He was the major supplier of pav to the traders of Lasalgaon in Nashik district, which is Asia’s largest onion trading hub. District administration ordered a lockdown on the market after the case came to light on March 30, forcing the suspension of operations. The lockdown is likely to be lifted by tomorrow and the government says it has been monitoring onion prices before they hit the roof.
The government should do so, given that onions have a lot of power in making or breaking a government. You must have read about the story of onion bringing Indira Gandhi back to power in 1980. If not, you can read it here. But that was not the only time that onions ruled in the favour of Congress.
When Sushma Swaraj was all poised to become the Delhi Chief Minister for the second term after the Delhi Assembly elections 1998, onion price rise on the eve of the polling day turned the tide in the favour of the Congress candidate, Sheila Dikshit. While Sheila Dikshit went on to become the CM for the next 15 years and won three elections in Delhi, onion prices again were the reason behind her downfall.
In 2013, when the then-fledgeling Aam Aadmi Party and political newbie Arvind Kejriwal took the plunge, onion prices were soaring at Rs 80 per kg and Kejriwal rode on the onion wave besides his anti-corruption stand.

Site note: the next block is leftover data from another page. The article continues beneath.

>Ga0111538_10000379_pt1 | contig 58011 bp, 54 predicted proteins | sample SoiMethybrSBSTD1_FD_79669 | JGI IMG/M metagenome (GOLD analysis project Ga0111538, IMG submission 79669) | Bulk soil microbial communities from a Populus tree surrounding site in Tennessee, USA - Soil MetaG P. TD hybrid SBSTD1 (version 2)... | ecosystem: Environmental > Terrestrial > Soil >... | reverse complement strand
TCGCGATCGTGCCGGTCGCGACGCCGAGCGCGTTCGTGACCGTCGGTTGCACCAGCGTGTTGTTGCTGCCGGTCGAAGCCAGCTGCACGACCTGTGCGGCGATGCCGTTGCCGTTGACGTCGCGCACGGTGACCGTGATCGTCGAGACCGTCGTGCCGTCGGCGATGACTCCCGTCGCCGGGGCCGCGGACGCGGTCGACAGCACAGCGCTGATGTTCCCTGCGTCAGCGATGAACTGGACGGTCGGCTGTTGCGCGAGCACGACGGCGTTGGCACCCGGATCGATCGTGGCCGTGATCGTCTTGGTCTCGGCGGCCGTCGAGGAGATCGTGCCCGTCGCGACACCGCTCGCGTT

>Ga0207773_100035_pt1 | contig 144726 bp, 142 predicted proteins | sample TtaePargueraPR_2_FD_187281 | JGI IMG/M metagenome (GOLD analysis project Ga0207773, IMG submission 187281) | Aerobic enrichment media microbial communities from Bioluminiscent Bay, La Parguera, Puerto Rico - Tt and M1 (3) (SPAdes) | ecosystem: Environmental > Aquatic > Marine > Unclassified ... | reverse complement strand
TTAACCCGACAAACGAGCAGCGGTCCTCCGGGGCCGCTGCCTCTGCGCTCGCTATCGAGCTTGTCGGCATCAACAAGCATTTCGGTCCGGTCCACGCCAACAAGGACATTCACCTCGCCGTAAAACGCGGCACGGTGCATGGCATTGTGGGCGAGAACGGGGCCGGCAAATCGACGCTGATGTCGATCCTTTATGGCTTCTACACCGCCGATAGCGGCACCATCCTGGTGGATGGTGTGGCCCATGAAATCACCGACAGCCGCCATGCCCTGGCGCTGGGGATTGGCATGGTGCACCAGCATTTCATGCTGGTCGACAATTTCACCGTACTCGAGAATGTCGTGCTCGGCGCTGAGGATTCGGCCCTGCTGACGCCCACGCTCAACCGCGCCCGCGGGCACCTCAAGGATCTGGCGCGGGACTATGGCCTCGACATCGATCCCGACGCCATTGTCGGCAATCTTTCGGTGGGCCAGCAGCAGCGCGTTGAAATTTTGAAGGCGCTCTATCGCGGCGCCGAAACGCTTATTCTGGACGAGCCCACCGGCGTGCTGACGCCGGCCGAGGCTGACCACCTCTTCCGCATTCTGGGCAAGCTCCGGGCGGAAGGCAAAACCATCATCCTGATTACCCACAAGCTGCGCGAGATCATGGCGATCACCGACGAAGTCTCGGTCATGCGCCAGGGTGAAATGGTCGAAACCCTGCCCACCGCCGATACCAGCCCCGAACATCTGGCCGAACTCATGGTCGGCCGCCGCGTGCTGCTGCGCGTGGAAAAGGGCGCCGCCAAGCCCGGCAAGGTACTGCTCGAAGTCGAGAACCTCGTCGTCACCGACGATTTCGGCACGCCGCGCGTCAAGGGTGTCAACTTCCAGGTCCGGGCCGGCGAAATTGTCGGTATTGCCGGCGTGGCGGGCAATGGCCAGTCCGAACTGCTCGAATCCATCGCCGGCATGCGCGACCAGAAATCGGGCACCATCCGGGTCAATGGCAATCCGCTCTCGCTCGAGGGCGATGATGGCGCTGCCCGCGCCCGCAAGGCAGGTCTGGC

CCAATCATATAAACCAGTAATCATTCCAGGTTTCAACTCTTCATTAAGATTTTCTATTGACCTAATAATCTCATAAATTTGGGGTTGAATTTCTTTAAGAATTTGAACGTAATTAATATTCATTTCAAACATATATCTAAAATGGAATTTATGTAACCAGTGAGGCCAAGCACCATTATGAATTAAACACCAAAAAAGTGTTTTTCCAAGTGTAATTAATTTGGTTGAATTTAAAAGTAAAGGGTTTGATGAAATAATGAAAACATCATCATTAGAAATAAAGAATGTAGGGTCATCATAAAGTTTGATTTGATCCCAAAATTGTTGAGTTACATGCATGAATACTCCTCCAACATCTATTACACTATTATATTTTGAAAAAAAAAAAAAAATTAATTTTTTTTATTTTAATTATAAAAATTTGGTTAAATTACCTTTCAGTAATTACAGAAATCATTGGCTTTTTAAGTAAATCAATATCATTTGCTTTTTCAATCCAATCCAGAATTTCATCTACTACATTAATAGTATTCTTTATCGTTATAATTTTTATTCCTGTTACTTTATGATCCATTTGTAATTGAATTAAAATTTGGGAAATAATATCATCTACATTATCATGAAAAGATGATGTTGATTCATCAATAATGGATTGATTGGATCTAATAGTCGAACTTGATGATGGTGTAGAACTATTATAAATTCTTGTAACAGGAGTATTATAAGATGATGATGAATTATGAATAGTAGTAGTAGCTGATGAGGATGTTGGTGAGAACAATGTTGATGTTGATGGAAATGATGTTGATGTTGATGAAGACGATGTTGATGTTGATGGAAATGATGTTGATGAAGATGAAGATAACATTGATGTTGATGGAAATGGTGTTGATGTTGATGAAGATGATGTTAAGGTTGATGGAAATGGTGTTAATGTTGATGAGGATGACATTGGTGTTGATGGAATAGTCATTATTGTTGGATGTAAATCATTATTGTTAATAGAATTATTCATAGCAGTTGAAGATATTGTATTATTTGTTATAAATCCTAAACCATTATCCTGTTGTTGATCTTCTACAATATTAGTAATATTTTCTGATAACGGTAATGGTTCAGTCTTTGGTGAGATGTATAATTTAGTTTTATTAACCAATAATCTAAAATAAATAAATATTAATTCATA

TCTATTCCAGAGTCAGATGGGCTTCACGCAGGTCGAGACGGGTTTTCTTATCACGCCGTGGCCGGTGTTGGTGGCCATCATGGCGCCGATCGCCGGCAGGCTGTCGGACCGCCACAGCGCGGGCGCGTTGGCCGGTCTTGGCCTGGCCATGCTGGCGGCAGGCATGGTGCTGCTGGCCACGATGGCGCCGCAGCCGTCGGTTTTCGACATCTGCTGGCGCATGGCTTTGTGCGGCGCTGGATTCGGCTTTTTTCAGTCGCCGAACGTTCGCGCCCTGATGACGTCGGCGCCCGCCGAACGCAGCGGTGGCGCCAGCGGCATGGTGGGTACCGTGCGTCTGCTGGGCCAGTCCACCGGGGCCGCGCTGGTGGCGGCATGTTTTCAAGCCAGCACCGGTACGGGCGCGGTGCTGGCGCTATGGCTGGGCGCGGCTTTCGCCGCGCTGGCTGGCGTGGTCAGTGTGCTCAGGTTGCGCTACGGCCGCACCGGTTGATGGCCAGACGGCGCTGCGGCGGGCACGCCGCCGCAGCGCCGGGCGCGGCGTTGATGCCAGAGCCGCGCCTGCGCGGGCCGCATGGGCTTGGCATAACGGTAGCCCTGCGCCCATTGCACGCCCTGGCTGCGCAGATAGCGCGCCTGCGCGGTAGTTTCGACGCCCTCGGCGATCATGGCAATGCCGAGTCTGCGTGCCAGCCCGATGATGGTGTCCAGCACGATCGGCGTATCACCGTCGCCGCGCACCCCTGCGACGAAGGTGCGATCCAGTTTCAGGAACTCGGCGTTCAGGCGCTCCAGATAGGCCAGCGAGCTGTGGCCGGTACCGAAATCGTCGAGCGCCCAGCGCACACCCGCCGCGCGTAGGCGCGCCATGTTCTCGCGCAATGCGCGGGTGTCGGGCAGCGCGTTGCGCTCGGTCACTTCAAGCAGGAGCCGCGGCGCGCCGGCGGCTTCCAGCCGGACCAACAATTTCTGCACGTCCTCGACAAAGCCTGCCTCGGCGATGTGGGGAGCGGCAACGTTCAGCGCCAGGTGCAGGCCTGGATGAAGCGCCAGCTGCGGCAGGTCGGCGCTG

Onion prices spare none, whatever be your pay scale.
Speaking of pay scale, politicians and leaders have voluntarily taken pay cuts to help the country deal with this Covid-19 crisis. So our top leaders including the President, the Vice-President, Prime Minister, cabinet ministers and the governors of the states are taking a pay cut as a social responsibility. But you must have wondered, how much do our leaders earn? While we know that it is impolite to discuss salaries, those of public servants need to be in public knowledge.
The first citizen of the country — the President — earns the highest at Rs 5 lakh a month plus added benefits like medical facilities and accommodation. The next is the Vice-President of India, who takes home Rs 4 lakh per month plus benefits. The Governors of the states are a shade below the V-P and get Rs 3.5 lakh per month with benefits of course.
You would have thought for all his troubles, the Prime Minister might be getting more. But no. He earns a monthly salary of Rs 2 lakh. But besides medical and accommodation benefits, he gets additional benefits for being a Member of Parliament too. The MPs — both, Lok Sabha and Rajya Sabha —take home a monthly salary of Rs 1 lakh each. Along with this fixed salary, they get Rs 45,000 as constituency allowance and Rs 2,000 as daily allowance when the Parliament is in session. They also get travel allowances, railway passes and accommodation.